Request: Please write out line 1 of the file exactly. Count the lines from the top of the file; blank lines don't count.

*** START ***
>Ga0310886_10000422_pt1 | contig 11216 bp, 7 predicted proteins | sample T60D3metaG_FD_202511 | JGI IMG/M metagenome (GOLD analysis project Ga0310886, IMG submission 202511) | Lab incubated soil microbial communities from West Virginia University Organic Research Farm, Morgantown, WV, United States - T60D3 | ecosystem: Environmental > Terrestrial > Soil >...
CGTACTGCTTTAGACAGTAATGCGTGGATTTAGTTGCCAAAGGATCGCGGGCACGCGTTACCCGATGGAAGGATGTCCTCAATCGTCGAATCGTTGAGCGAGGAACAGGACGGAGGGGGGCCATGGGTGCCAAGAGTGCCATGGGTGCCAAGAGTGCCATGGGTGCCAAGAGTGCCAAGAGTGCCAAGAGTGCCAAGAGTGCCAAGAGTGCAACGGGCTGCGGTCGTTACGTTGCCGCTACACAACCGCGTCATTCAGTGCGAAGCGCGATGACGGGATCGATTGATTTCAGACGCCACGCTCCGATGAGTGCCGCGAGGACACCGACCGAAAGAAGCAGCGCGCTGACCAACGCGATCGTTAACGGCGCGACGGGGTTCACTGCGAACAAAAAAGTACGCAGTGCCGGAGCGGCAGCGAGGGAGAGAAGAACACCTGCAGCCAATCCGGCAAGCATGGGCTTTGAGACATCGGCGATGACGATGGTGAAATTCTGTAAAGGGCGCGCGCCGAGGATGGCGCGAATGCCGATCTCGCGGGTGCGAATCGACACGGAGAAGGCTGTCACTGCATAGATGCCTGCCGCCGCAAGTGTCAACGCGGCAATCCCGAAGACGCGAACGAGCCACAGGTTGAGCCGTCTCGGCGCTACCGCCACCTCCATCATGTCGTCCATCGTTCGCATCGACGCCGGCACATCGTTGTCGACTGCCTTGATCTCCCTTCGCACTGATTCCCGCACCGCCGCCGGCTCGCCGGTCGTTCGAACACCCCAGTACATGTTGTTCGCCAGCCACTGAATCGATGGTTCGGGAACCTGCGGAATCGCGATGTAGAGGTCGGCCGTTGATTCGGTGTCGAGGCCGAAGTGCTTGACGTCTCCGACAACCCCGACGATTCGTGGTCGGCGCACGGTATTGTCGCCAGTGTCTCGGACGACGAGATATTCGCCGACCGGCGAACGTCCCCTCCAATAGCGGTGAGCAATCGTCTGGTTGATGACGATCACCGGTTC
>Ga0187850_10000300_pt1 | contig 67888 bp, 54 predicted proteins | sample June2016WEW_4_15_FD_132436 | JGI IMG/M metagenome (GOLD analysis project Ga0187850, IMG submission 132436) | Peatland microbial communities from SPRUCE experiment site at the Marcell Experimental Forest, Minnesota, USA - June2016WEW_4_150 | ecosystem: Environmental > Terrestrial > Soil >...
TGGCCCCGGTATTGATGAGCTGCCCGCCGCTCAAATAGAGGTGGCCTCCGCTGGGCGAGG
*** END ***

>Ga0310886_10000422_pt1 | contig 11216 bp, 7 predicted proteins | sample T60D3metaG_FD_202511 | JGI IMG/M metagenome (GOLD analysis project Ga0310886, IMG submission 202511) | Lab incubated soil microbial communities from West Virginia University Organic Research Farm, Morgantown, WV, United States - T60D3 | ecosystem: Environmental > Terrestrial > Soil >...